Killer Fish And Man-Eating Snakes: Nine Invasive Species That Are Destroying America

Published December 2, 2015
Updated March 12, 2018

Zebra Mussel

Invasive Species In America

Zebra mussels attach to pipes and boat propellers, costing millions in repairs each year. Image Source: NBC News

These tiny bivalves may not seem like much, but this species of mussel, which originates from European waters, has severely upset the ecosystem of the Great Lakes. Up to four species of mussels native to the lake are being pushed to the point of endangerment due to this foreign intruder.

Furthermore, these filter feeders have turned the lakes’ once murky waters clear as they endlessly consume the plankton many other species of fish rely on. Thus, light is better able to reach the lake bed. Because this area is home to many light-sensitive fish that require the muddy darkness to thrive, it is possible that native fish could undergo extreme stress and see population declines.

Gypsy Moth

Invasive Species Gypsy Moth

Because they have been present in the United States for nearly 100 years, this invasive species’ population has spiraled out of control. Image Source: Hatfield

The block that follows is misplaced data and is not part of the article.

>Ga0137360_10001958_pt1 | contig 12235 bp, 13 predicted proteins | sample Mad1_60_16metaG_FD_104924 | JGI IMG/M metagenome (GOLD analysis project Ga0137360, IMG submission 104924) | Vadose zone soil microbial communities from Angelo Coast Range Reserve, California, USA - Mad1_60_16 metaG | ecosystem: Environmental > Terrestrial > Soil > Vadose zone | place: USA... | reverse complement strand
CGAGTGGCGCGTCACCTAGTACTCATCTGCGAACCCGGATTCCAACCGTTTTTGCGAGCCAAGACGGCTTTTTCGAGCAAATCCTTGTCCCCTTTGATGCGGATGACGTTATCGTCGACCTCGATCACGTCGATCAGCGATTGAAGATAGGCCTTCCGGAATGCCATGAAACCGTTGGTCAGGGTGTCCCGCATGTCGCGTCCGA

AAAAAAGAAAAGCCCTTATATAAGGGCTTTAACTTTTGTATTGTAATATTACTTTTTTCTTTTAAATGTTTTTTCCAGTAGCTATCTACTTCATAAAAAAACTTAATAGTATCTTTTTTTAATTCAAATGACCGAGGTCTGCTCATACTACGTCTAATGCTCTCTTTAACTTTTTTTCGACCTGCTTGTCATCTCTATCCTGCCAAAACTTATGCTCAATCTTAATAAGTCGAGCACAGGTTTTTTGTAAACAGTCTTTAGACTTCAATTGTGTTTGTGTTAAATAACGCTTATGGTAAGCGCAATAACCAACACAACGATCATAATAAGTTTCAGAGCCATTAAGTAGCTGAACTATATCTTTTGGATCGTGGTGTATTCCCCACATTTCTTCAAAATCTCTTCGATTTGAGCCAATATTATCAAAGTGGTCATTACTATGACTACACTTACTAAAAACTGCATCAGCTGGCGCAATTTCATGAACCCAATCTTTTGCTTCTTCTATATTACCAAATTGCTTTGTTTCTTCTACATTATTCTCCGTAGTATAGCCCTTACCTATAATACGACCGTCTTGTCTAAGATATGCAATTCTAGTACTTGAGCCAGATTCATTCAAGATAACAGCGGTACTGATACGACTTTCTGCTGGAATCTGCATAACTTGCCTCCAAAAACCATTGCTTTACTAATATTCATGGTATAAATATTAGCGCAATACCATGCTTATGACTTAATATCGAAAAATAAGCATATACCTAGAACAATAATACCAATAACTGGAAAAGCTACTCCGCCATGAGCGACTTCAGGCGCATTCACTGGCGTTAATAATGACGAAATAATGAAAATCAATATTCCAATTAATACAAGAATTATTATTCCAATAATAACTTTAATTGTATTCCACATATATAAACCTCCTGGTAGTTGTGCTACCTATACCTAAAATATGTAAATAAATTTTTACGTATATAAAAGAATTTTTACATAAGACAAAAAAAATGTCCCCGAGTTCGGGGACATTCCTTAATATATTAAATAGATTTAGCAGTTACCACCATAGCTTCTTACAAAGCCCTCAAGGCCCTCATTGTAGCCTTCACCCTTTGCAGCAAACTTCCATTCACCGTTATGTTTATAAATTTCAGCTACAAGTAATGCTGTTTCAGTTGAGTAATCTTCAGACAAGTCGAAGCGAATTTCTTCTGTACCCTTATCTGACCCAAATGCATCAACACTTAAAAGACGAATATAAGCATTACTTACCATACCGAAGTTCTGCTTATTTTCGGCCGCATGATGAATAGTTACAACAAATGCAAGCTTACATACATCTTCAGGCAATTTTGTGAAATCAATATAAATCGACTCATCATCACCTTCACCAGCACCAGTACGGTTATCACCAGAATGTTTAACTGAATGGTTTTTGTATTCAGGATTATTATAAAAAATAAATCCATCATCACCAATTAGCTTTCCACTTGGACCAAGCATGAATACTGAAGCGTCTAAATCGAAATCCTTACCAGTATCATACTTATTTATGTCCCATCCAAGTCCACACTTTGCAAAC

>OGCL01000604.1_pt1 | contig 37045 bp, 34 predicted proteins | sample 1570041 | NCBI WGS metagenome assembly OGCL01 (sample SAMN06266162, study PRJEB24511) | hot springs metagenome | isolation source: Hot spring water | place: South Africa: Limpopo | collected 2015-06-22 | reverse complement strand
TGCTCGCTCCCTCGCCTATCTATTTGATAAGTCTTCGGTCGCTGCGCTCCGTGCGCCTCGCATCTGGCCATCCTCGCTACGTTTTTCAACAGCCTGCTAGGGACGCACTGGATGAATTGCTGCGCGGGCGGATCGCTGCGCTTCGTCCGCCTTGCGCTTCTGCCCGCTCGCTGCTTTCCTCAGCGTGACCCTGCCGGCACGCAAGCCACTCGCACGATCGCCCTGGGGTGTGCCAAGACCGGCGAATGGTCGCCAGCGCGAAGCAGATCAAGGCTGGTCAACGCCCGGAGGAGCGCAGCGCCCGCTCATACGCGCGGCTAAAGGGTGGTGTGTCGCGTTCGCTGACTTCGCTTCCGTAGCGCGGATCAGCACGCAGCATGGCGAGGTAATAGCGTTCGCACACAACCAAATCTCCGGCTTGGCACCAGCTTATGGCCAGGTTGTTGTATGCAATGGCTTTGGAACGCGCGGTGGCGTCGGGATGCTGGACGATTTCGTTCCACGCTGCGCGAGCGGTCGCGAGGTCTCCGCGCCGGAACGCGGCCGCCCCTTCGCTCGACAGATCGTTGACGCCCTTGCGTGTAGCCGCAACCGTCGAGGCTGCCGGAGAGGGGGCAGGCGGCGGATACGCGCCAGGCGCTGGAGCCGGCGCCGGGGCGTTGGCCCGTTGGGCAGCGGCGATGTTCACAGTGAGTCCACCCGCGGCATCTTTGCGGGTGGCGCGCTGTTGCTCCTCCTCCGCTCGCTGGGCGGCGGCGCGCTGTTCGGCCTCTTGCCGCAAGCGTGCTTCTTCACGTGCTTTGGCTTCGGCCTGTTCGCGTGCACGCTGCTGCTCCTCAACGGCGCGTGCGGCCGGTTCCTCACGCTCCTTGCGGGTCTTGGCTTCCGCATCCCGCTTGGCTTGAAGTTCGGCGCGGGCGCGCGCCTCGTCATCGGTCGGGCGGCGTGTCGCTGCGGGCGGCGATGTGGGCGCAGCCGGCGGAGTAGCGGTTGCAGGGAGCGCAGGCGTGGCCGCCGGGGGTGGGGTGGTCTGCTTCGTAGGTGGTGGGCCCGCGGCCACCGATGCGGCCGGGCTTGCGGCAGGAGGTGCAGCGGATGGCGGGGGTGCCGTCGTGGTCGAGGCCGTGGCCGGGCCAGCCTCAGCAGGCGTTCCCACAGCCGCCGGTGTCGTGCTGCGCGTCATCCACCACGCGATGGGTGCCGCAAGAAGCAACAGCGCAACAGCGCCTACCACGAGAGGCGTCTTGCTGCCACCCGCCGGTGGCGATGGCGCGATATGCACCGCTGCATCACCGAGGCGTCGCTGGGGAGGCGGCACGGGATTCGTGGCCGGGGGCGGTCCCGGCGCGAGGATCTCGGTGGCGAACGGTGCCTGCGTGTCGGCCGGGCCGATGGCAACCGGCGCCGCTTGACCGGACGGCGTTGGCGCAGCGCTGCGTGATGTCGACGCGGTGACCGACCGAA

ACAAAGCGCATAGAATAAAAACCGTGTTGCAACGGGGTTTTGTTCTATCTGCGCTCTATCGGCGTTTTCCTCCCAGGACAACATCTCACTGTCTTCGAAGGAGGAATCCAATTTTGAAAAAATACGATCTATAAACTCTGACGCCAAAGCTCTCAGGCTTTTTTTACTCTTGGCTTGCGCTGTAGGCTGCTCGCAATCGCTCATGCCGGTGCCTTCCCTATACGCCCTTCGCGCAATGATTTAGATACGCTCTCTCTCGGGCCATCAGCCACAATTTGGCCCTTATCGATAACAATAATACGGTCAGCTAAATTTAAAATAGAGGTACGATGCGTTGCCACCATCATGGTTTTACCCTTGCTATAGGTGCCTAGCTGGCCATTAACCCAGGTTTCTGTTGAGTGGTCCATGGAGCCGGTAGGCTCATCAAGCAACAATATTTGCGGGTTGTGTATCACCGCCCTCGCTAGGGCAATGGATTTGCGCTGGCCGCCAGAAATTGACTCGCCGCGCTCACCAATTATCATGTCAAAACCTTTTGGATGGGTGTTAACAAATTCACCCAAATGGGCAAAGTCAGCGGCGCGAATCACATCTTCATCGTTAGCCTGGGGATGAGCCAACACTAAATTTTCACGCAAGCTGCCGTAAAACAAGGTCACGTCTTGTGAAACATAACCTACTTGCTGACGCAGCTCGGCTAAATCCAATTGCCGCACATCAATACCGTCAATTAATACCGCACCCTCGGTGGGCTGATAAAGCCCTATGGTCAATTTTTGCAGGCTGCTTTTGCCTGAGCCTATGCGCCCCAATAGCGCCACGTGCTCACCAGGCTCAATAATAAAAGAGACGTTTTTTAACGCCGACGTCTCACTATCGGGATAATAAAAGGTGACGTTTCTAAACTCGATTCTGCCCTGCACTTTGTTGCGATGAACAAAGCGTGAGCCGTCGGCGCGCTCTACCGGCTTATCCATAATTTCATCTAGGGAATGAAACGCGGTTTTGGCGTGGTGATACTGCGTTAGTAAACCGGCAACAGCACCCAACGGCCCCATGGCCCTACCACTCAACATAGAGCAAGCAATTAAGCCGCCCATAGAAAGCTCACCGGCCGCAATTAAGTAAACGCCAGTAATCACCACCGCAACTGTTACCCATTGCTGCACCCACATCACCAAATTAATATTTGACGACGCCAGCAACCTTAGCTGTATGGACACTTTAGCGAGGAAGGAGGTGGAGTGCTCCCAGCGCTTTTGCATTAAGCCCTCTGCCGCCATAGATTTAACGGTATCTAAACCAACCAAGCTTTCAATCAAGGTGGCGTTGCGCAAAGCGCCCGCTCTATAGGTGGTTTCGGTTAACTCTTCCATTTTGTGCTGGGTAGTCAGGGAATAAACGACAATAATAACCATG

Come summer, gypsy moth nests can be seen woven through treetops across the eastern United States. Each nest’s gauzy webbing holds up to 1,000 eggs, allowing these moths to take over entire forests. While they’re normally kept in check by predators in their natural habitats within Europe and Asia, they have been out of control since they spread to New England in 1869. This invasive species has an especially voracious appetite for trees, with one colony being able to strip a tree clean.

Stink Bug

Stink Bug

Without its natural predator, this parasitic wasp native to China has been able to breed in America unchecked. Image Source: The Sacramento Bee

Hiding within our homes and any other conceivable crevice, stink bugs have become more than just a household nuisance. First appearing in America in 1998, it is suspected that these pests snuck over from China inside a cargo ship. While they don’t necessarily harm other species, they do have a big appetite and have developed a taste for American crops.

In 2010 alone, they consumed enough to cost apple farmers $37 million dollars in damages. In recent years, scientists have developed a pheromone trap to attract and kill this invasive species by the tens of thousands, though it hardly seems to put a dent in their dense population.

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